While I try to refrain from the unseemly practice of quoting myself, I noted during the June 24 Traveling Mom Twitter party that the “hardest part about getting kids to eat healthy on the road is setting a good example with my own eating.”
It follows, then, that the most effective way to model healthier vacation eating would be to eat better at home, cooking healthier meals more and ordering in less. But the reality is that when my wife and I get home from work we have little energy to cook and even less desire to get creative with our menus.
And while my wife is far more diligent than I in dishing out carrot sticks and salads and vegetable sides with dinner, our kids can’t always be coaxed to eat their vegetables, which makes them a statistic: 90% of kids don’t eat the recommended amount of vegetables each day, according to a joint press release issued by Birds Eye, Nickelodeon, and the Partnership for a Healthier America.
And that brings us to July 31, when for a few hours I bumped up my Coolest Dad Ever cred by bringing my kids to a Rewrite the Dinnertime Rules event hosted by the aforementioned parties and Nickelodeon Sam & Cat star Jennette McCurdy. Needless to say it was Ms. McCurdy and not the opportunity to rewrite the dinnertime rules that got my children (and no doubt the other children and parents in attendance) to come along, but I give credit to Birds Eye and team for opening our eyes a little about changing our approach to vegetables. Among the things we learned:
Peas don’t suck. Parents of a certain age may recall a product called “I Hate Peas,” pea-riddled French fries that promised a “new way to get vegetable goodness” and if I remember correctly I still hated peas after that and I’m not that wild about them now. However, two recipes served up by Birds Eye during the event were a revelation, especially since we were blindfolded when we tried them: The pea guacamole and sweet pea & parmesan crostini didn’t taste like peas. They simply tasted good.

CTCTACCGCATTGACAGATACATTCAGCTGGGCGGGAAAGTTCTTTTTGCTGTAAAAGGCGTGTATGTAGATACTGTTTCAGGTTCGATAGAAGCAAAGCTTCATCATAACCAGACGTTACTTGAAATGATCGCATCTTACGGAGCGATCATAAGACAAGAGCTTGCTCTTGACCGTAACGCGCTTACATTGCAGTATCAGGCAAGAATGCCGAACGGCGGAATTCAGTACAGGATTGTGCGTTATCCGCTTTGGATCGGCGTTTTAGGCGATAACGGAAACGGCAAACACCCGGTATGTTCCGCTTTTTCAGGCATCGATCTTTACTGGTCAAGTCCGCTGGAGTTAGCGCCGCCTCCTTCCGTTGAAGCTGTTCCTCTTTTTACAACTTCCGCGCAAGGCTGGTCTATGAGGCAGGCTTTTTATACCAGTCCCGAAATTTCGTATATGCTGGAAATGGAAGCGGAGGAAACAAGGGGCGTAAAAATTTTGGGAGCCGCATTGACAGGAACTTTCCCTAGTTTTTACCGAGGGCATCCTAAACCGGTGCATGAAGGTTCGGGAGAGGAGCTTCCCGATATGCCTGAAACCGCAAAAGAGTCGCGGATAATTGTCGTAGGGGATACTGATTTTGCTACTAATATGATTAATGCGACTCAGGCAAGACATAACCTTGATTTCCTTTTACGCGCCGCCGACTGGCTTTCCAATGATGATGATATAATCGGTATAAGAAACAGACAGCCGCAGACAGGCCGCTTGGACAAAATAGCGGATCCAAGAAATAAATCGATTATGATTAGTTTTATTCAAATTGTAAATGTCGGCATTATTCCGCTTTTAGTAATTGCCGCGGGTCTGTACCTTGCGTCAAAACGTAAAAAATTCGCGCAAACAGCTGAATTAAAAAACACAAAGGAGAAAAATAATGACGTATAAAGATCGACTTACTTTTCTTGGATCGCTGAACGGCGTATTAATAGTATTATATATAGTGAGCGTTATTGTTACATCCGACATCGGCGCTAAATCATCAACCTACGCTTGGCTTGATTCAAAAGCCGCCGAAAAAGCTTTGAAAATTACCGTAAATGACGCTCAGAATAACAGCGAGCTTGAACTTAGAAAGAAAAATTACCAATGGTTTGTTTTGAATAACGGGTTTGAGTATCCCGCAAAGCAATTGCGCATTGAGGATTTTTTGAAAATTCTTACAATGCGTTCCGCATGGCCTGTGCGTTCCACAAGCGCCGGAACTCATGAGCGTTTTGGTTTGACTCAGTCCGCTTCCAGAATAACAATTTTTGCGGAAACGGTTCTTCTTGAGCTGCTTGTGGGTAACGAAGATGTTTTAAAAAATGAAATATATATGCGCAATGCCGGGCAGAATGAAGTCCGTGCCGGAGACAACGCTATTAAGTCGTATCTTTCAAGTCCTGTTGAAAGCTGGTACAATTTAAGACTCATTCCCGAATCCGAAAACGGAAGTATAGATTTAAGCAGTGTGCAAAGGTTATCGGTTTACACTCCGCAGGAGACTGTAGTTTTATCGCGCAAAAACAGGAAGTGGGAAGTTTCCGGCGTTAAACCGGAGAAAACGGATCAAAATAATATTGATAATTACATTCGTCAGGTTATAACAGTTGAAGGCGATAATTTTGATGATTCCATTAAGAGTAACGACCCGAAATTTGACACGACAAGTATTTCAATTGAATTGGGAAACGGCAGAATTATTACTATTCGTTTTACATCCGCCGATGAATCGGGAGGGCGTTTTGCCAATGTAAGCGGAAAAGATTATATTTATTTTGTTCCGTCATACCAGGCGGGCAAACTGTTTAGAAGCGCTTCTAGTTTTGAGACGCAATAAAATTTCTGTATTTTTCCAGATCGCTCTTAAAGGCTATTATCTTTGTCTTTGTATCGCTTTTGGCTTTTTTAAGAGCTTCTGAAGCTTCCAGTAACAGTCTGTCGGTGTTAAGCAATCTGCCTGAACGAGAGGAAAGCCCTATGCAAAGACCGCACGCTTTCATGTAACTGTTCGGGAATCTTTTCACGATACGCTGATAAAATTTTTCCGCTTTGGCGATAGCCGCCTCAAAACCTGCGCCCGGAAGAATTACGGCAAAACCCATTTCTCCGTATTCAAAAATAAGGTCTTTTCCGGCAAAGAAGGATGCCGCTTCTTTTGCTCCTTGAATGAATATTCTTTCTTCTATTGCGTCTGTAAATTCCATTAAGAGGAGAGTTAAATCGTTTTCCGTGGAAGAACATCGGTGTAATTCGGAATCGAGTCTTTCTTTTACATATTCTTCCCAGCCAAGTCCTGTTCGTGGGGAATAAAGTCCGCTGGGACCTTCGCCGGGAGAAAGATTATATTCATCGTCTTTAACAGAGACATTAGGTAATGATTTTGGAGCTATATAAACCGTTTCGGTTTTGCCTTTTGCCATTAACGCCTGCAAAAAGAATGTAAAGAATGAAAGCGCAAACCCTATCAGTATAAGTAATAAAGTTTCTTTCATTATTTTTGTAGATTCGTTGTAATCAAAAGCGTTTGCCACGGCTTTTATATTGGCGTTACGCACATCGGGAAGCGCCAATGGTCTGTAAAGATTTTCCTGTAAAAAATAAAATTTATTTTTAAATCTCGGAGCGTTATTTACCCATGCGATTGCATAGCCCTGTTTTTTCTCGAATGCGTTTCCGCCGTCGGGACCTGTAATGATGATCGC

Kids get brave around a juicer. At the event a chef was blending up smoothies according to the whims of the children picking out the ingredients. And as kids often do when they get near a food processing appliance, they can’t leave well enough alone, so during our demo the smoothie had what I considered an unholy mix of vegetables, fruit, and yogurt. But sure enough the kids gamely drank it down, which inspires me to fire up our new juicer beyond the three times I’ve already used it.
Use pizza as a vehicle for vegetables every chance you get. That Jennette asked my son’s advice on what healthy ingredients to put on her mini-pizza no doubt heightened his enthusiasm for loading his own pizza with vegetables, but the make-and-bake pizza station at the event was a good reminder that kids might be more likely to eat healthier food if they make it and bake it themselves.
Healthy eating begets healthy eating. While this roomful of people had no choice but to eat healthy (there was no fried chicken and waffles station in evidence) there’s no question that we were all inspired to eat healthier because we were all doing it. And that, I suppose, brings it back around to the idea that if as a family we modeled better vegetable eating for each other, we might inch a bit closer to eating our recommended amount of vegetables every day.
The experienced parents at Traveling Mom have written a fair amount about healthy eating. Among the articles you should check out:
- Vegetarian in Houston: No Longer Unwelcome
- Favorite Super Bowl Snacks
- Hyatt’s “For Kids, By Kids” Menu
- Yoplait Greek 100 Yogurt for Summer Road Trips
Top image courtesy of Dario Cantatore for Birds Eye